Toronto International Film Festival: the buzz this year
George Clooney film captures attention, along with a new Neil Young documentary.
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There were times when TIFF, as everybody calls the festival, seemed more like a rock show than a movie show. Davis Guggenheim's U2 documentary, From the Sky Down, kicked off the 10-day event, and there was also Cameron Crowe's documentary, Pearl Jam Twenty, and Jonathan Demme's Neil Young Journeys, which is mostly a record of Young's solo concert in May in Toronto's Massey Hall. Bono and The Edge and Eddie Vedder were limo'd all over town. They even jammed. But there's nothing quite like listening to Neil Young singing some of his best stuff in the Demme film. (This is their third collaboration together.)Skip to next paragraph
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After the screening, a grade school classmate introduced herself from the audience – turns out Young had a crush on her in third grade – and he talked about how as a little boy he used to collect turtles from the local watering hole in Omemee, Ontario, and blow them up with firecrackers. "I guess my environmentalism roots aren't all that deep," he said.
I attended a small dinner with Young that same night, where I wanted to talk music and he told me instead that the secret to dieting is not eating bread at restaurants. I asked about breadsticks.
He thought for a while and then answered: "That's a gray area." With a beat-up leather jacket and yellow Panama hat, Young could be mistaken for a superannuated roadie and not one of rock's lasting luminaries. He's currently writing a memoir about the cars in his life.
Francis Ford Coppola's mostly self-financed, microbudget Gothic horror film, Twixt, starring Val Kilmer as a sub-Stephen King novelist, is colossally disappointing, but it provoked one of the more moving moments at a festival press conference. The movie includes a fatal boating accident involving the novelist's daughter, clearly an allusion to the boating death of Coppola's son Gian-Carlo. Tearing up, Coppola said, "Every parent feels they are responsible for what happened to their kid. I didn't realize until I made the film that I felt so responsible for what happened those 24 years ago."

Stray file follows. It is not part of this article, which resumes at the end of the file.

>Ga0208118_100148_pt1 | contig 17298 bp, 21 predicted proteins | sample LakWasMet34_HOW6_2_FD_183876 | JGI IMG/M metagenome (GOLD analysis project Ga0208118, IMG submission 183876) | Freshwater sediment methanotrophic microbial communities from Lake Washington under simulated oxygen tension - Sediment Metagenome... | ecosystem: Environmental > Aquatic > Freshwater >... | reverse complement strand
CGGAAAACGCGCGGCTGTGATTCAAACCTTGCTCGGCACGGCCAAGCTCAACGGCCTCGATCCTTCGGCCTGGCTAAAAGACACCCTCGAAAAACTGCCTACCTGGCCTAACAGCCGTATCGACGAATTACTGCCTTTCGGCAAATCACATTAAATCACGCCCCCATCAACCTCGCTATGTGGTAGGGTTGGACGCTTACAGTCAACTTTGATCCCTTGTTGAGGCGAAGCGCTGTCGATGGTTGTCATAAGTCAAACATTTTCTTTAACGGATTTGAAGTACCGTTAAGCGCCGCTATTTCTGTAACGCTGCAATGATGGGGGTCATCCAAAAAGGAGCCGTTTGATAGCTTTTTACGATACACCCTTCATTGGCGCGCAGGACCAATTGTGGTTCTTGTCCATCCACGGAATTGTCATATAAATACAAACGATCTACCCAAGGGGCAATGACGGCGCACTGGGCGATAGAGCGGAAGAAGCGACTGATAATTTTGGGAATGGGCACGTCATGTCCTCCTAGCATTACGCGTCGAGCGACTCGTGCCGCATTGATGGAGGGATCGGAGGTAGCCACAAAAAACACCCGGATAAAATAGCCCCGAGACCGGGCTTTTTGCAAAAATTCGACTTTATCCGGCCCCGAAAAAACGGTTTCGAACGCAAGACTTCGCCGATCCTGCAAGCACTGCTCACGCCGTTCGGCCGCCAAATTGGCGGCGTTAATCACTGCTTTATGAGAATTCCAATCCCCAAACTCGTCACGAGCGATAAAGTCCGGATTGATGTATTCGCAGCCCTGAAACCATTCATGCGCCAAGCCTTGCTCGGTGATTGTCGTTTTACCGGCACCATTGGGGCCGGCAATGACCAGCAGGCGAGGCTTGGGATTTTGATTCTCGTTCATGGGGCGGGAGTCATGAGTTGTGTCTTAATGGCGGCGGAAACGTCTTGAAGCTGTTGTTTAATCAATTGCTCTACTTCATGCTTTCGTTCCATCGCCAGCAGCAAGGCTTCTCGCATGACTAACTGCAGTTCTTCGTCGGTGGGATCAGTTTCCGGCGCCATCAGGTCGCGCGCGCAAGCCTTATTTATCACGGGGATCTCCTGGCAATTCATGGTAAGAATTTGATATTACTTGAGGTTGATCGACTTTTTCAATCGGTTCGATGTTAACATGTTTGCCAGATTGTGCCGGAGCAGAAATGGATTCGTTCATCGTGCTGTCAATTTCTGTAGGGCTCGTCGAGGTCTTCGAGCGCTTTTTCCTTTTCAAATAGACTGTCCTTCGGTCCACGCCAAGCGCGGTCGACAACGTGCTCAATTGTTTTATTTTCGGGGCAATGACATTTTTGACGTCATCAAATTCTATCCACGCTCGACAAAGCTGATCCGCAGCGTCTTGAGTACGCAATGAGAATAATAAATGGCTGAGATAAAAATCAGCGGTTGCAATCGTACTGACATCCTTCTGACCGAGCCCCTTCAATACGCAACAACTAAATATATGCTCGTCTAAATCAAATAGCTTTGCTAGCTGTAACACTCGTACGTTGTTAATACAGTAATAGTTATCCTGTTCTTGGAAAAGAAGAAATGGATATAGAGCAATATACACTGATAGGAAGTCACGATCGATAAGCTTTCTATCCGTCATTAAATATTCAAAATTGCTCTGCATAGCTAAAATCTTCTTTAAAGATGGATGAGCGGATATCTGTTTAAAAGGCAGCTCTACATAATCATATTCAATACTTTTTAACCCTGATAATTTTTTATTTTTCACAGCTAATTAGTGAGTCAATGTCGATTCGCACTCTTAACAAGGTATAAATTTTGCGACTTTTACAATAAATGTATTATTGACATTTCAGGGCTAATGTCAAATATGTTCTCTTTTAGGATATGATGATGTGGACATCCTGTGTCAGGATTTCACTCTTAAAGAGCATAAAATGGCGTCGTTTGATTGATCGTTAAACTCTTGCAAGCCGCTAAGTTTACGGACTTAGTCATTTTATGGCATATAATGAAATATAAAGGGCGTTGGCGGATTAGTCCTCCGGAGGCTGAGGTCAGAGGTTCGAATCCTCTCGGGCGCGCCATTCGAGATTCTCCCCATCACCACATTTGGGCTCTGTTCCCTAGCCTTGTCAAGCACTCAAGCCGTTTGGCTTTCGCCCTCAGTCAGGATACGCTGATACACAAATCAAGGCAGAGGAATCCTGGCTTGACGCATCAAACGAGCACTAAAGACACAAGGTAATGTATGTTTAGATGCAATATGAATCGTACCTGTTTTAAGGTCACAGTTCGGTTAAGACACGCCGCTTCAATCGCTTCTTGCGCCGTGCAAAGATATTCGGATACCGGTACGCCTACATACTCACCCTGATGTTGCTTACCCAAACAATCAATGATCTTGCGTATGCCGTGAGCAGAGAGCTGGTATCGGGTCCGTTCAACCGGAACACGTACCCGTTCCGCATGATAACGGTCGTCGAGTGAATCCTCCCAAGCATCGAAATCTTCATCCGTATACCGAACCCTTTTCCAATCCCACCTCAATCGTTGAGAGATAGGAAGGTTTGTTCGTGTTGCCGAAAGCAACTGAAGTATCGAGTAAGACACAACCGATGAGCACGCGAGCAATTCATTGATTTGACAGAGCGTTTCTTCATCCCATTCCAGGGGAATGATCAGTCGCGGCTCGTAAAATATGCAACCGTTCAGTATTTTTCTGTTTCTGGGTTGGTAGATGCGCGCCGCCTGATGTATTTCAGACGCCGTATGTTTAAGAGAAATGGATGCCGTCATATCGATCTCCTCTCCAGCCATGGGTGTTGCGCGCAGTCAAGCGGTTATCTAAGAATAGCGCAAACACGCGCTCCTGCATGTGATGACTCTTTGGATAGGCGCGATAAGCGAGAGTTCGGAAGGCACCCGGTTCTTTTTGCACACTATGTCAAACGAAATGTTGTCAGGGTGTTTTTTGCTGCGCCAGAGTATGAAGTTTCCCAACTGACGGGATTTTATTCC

He was also asked if he would ever direct a "Godfather IV," to which he responded: "I have less interest in making another 'Godfather' movie than I have in this glass of water in front of me. And I'm not thirsty."
I was in Toronto during the 9/11 attacks and the festival commemorated that event on its 10th anniversary this year by showing a short film chronicling that horrible day. TIFF, which was in the middle of its run, didn't shut down on 9/11 but there were no parties, no galas, no red carpets, no interviews, just movies.
I thought at the time that the movies should have been jettisoned as well, but by the end, I changed my mind. Good movies can be more than diversions, they can be restorative, and back on 9/11 everyone was looking to connect with life in whatever way they could.
Ten years later, we live in a world very much shaped by that awful event, and the same principle, as this festival so vigorously confirms, still applies: Movies, at their best, are a way to bring us into the world and make us feel.